While considering these investments as excellent examples of ‘green FDI’, this can’t be the end of the discussion around green supply chains and sustainable investments. There is constant disagreement and ongoing debate regarding parts of the energy storage supply chain such as battery production and recycling, amongst others.


The need for consistent standards

There is no doubt that we will see many more investments in ‘green factories’ and their supply chains, but EDOs and economic development professionals are making their own assumptions when designating investment projects or strategies as ‘green’ and their approaches vary widely.

The absence of enforceable standards on evaluating the real extent of ‘green’ in an investment strategy or project raises the need for a more thorough classification of FDI into e.g., ‘light’, ‘medium’ or ‘dark’ green investment projects, according to the level of sustainability and contribution to the green economy. The same goes for the assessment of an EDO’s strategic orientation or corporate supply chains.

However, the EU taxonomy – first published in June 2020 and currently being discussed with the EU member states before becoming law – could be an important enabler to scale up sustainable investment and to provide appropriate definitions to companies, investors, and policymakers on which economic activities can be considered environmentally sustainable. The taxonomy is expected to create security for investors, protect private investors from ‘greenwashing’, help companies to plan the transition, mitigate market fragmentation and eventually help shift investments where they are most needed.


Key take-aways and reflection points for investment professionals


  • A lack of clarity on what can be classified as a climate-friendly investment is one of the major obstacles stopping the flow of money.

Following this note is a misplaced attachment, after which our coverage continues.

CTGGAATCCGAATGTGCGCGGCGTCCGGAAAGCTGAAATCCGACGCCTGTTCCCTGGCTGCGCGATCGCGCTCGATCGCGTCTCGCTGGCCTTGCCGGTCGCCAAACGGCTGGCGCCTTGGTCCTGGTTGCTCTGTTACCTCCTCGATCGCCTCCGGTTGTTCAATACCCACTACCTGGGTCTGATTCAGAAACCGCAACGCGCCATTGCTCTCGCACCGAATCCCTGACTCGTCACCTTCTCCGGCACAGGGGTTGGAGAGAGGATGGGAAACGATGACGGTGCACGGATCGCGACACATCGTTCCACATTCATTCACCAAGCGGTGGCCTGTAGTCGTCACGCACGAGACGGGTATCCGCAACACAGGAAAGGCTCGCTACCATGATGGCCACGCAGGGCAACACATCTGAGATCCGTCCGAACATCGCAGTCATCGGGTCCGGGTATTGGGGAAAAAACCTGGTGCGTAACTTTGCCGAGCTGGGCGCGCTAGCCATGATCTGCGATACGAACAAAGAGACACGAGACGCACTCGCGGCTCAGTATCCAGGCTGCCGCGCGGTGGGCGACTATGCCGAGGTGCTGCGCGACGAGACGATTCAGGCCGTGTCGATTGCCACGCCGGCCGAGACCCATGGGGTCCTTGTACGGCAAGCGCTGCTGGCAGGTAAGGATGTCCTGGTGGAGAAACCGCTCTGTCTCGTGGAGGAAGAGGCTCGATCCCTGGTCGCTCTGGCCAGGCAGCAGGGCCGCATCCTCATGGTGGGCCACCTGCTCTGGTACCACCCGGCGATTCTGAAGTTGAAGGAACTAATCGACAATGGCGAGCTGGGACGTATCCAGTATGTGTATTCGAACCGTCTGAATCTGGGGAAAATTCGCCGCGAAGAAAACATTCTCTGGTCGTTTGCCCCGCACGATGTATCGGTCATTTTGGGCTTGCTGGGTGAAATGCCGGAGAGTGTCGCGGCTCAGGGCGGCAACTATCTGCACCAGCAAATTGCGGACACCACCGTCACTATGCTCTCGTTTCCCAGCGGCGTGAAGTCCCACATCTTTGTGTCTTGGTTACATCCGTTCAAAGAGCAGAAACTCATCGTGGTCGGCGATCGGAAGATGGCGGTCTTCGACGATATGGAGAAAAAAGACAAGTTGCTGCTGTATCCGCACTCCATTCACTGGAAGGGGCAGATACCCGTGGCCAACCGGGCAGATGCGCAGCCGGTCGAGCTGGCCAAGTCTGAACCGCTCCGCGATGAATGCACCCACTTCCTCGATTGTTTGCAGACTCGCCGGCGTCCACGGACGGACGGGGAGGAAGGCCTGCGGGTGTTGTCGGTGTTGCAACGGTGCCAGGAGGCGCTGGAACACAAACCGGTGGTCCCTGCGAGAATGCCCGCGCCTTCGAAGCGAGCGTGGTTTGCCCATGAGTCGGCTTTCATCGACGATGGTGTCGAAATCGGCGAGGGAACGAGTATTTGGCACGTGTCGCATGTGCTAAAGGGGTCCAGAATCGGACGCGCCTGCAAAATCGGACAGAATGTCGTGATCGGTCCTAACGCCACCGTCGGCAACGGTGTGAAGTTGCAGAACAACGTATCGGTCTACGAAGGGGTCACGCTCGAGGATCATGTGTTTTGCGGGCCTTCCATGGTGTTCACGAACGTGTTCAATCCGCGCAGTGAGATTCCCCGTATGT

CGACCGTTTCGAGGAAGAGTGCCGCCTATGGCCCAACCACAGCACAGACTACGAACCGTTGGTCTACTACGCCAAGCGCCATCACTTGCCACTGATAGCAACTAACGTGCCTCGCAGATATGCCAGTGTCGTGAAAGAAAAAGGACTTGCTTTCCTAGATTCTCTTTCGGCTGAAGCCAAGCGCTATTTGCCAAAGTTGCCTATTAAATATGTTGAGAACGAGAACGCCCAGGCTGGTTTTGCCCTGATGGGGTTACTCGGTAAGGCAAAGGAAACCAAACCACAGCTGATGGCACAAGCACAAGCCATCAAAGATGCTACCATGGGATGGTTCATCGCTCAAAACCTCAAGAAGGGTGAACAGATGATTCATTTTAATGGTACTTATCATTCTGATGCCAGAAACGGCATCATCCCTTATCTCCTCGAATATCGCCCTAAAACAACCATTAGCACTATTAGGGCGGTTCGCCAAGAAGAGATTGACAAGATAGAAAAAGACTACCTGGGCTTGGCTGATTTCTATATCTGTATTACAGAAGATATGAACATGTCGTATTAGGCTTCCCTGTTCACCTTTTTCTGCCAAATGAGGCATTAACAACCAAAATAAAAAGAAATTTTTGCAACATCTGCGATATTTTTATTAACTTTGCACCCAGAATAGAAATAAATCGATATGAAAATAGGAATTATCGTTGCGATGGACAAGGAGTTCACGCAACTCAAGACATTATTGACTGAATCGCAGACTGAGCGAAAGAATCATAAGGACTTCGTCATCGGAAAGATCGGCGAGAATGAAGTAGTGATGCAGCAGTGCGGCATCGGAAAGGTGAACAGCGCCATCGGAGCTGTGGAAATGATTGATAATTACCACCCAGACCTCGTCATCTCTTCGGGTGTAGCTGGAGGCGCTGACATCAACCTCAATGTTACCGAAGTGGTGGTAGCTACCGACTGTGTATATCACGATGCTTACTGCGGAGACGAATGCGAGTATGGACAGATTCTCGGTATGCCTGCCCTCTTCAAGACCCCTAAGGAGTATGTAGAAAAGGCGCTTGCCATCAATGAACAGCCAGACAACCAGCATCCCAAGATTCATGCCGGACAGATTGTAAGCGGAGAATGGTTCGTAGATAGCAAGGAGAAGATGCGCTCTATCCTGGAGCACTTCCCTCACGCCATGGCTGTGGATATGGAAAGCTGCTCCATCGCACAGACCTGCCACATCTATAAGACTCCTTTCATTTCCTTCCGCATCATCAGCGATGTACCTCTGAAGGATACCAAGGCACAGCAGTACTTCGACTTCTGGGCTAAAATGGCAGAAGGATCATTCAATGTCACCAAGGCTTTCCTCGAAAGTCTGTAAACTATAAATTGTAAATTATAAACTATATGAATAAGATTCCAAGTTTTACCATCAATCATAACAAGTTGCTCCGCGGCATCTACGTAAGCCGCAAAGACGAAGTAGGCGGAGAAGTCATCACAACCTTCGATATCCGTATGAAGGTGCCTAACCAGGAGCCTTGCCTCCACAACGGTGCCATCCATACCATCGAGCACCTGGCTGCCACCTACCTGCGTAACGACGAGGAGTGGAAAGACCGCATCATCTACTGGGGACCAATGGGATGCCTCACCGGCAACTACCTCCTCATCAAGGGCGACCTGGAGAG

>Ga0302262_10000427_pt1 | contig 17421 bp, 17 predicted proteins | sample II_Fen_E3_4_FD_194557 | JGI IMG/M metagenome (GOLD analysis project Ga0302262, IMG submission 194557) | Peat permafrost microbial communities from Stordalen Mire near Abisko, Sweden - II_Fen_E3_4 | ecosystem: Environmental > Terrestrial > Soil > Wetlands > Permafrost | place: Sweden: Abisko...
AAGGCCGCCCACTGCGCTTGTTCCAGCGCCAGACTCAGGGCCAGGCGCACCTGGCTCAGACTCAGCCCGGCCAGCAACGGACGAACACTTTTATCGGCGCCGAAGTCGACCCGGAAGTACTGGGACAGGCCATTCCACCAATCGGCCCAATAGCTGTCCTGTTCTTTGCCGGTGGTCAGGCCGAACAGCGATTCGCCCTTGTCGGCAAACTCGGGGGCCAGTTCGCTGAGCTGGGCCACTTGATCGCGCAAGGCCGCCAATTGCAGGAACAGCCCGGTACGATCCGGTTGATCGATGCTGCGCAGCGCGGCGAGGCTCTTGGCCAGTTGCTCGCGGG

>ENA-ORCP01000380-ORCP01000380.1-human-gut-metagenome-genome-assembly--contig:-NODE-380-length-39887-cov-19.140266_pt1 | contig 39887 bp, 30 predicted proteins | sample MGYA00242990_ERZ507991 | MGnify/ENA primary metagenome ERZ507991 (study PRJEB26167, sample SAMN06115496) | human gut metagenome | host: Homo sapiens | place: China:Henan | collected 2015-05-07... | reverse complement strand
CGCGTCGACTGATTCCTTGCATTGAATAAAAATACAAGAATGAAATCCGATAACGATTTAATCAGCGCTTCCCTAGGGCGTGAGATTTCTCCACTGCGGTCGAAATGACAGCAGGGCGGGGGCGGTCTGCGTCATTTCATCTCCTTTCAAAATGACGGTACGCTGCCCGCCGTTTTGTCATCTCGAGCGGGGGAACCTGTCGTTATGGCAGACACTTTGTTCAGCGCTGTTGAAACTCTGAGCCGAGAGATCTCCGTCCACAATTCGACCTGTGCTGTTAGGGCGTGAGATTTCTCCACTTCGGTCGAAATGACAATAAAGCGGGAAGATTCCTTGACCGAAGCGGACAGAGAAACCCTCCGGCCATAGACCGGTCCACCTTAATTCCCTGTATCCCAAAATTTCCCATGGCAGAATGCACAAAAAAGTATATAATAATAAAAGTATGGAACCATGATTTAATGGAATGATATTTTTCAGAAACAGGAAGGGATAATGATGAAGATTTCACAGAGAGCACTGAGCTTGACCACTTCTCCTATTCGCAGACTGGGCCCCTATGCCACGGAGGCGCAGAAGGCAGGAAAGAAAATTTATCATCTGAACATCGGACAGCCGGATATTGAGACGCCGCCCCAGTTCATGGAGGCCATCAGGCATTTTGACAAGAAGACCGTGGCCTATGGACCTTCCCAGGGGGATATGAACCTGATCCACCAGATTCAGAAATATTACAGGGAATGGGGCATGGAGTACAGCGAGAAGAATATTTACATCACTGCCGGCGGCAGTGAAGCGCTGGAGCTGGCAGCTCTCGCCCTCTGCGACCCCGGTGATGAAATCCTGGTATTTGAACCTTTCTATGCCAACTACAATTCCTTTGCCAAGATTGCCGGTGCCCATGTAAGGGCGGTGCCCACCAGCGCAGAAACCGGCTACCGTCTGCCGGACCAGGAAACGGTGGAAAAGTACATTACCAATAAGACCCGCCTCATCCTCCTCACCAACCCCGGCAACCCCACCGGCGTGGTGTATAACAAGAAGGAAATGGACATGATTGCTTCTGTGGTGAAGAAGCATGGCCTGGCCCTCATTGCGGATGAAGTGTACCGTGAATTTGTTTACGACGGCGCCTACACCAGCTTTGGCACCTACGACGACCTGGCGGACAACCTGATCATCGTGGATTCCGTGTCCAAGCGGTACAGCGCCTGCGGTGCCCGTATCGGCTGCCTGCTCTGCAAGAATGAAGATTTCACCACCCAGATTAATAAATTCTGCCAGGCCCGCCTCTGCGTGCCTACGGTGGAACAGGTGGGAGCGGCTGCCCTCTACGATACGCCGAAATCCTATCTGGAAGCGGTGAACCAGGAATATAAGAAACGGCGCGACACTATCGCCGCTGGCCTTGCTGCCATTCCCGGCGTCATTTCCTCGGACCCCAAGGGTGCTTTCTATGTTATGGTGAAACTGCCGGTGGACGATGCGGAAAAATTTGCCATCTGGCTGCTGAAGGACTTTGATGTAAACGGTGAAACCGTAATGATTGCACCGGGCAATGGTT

• Policy makers and EDOs should further define their green FDI attraction strategies to help companies and investors know whether their investments and activities really are green.
  • If EDOs are already advanced in greening their activities, or need to do more to achieve sustainability, they can assess and evaluate with their existing investors.
  • EDOs can differentiate and profile themselves better with targeted measures around the sustainable impact of attracted investments.
  • The EU taxonomy could provide a basis for further strategy elaboration and definition of criteria for sustainable investment. This will build up credibility leading to more powerful location marketing and FDI attraction.


How OCO Global can help

The OCO Global team is experienced in supporting corporate and public initiatives develop more sustainable and carbon neutral supply chains. We’ve supported government institutions and EDOs in designing impactful sustainable strategies, mapping out the potentials in the green economy to create sustainable ecosystems and attract the right players.

We’re excited to play a role in shaping the future of sustainable FDI and our experts are on hand to address the issues you face. Get in touch to learn more about how we can support you.